Faukon Abbey Chronicle – Page 3

The body on the Saddleworth Moor has finally been identified

The intriguing story about a body found on Saddleworth Moor, in December 2015, made worldwide news, including in here Faukon Abbey. There were similarities with Eric Warner’s case as we reported here.

The man found dead on Saddleworth Moor was found fully clothed, lying prone on the ground. The post-mortem examination showed that he had died of strychnine poisoning. The BBC and other news organizations reported about him in June 2016 after the police had run out of leads. The only thing the police had was the small medicine bottle which contained strychnine, and the fact that the man had had a titanium plate in his leg which was manufactured in Pakistan.

Finally someone reported that a man with striking likeness, had travelled from Lahore, Pakistan to Heathrow in London. The DNA analysis confirmed that the dead man was David Lytton, who had been living in Pakistan for 10 years before returning to the UK. He was apparently a bit of a loner.

The mystery however remains; why did he fly from Lahore to London and day later take a train from London to Manchester, then an hour after arriving to Manchester, he walks into a pub in Greenfield near the Dovestone Peak National Park, and asks for directions how to get to the top of the mountain. He walks about two miles.

The police now believe he took his own life. But the biggest question remains, why did he chose to travel nearly 200 miles across England, to Saddleworth? He has no obvious connection with the area. Why go to all that trouble, if you want to kill yourself?

The inquest will take place on 14th of March.

For more about this intriguing story – check out BBC story in June here and the follow-up here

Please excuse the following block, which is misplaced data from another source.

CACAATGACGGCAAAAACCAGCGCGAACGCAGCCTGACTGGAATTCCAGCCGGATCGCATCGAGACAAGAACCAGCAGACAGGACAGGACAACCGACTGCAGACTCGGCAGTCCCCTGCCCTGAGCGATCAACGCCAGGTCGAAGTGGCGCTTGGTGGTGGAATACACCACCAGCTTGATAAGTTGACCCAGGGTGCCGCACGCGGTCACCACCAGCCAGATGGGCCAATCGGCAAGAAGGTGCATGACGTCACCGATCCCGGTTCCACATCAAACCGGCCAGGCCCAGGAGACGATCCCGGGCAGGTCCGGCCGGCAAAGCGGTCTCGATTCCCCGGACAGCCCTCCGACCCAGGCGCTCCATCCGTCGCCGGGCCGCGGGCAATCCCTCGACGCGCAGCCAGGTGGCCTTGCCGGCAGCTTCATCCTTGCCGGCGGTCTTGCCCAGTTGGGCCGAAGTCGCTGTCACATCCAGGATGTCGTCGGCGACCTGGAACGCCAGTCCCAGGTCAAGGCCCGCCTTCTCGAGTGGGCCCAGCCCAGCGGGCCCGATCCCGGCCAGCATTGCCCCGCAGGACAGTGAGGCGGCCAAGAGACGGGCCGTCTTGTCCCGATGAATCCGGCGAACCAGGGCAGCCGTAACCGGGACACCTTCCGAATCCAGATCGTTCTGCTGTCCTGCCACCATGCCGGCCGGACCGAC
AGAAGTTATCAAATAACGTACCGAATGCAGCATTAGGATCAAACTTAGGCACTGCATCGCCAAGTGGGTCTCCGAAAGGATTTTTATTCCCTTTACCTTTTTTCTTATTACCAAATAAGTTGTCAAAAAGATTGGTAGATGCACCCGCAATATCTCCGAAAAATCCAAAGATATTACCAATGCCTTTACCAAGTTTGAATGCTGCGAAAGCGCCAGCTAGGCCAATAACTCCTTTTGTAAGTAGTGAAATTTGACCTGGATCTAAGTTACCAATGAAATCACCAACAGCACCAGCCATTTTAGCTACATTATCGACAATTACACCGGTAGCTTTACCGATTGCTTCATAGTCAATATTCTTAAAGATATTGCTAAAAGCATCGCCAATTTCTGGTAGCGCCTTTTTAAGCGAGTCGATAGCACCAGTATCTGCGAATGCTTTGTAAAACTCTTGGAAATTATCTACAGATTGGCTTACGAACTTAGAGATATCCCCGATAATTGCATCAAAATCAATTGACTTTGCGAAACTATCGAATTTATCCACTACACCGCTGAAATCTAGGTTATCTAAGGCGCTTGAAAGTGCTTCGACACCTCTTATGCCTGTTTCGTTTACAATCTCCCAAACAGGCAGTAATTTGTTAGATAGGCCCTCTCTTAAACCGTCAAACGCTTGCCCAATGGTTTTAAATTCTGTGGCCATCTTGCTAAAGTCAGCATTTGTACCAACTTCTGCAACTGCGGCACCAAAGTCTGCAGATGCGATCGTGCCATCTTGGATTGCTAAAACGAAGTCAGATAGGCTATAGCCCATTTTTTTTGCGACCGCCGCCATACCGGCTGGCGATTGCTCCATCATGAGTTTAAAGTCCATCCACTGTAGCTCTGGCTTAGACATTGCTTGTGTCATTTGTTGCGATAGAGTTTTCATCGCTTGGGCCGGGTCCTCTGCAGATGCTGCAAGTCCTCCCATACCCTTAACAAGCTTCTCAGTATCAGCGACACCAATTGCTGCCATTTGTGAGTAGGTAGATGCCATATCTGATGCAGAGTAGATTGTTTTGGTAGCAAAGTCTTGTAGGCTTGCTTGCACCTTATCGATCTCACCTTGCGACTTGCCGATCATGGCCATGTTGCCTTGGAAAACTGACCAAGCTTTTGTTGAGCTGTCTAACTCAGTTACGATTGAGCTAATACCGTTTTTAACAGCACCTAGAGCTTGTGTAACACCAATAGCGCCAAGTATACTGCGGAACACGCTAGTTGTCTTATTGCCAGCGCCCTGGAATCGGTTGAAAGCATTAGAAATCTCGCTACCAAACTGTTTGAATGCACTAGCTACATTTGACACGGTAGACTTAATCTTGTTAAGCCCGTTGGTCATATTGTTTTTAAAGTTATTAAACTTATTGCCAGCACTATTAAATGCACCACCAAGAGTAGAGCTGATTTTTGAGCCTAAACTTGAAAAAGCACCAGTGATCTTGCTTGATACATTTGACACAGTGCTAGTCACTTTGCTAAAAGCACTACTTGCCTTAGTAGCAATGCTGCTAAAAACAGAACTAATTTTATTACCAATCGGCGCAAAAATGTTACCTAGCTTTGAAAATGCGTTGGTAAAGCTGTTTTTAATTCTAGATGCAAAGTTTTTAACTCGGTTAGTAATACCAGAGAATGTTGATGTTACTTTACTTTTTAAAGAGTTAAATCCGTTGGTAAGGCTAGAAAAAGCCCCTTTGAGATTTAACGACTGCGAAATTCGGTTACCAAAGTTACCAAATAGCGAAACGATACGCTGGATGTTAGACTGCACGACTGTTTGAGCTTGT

Abbey Chronicle News

Faukon Abbey Chronicle, page 8

The Annual Art Fair results

Thank you all for attending this years’ Art Fair, the results once again proved why Faukon Abbey is such a phenomenal place to live. Our newest resident, author Christina Granger, who recently bought Elm House, won the bid for two of the largest gnomes. Mrs. Granger said she is planning to add a fountain in the garden and the dark blue gnomes would be a good addition.

The Art Fair organizing committee wishes to thank all of the visitors and the sponsors. The proceeds of this years fair will be going towards a new wing at the hospital.


Banner Books and Gifts is looking for your suggestions for a new name. Helen Banner would like the new name reflect the fact that they are now a select seller of mysteries, detective stories, true crime and alike. Their other big sellers are their books about hiking on Dartmoor and other outdoor related topics. Leave your suggestion in here. Ms. Banner will then select a few choices, and let all of you vote for the winner.






Faukon Abbey Chronicle, page 10

When Eric Warner was found dead in Tersel Woods in May 12th, we thought it was a bit unusual for anybody to be out and about and be found dead without any form of identification. Apparently he wasn’t the only one.

The BBC reported in June 6th a story about a man found deceased in the Chew Track in Dovestone Reservoir, in the Saddleworth Moor, part of the Peak District National Park. He was found on a small patch of grass, beneath what is knowns as Rob’s Rocks. And like Eric Warner, the Mountain Rescue volunteers wondered whether he had suffered a heart attack! And like Eric Warner, this man had no mobile phone, no credit cards, no clue who he was. And it’s now been six months and they still don’t know who he was.

You can see the whole story here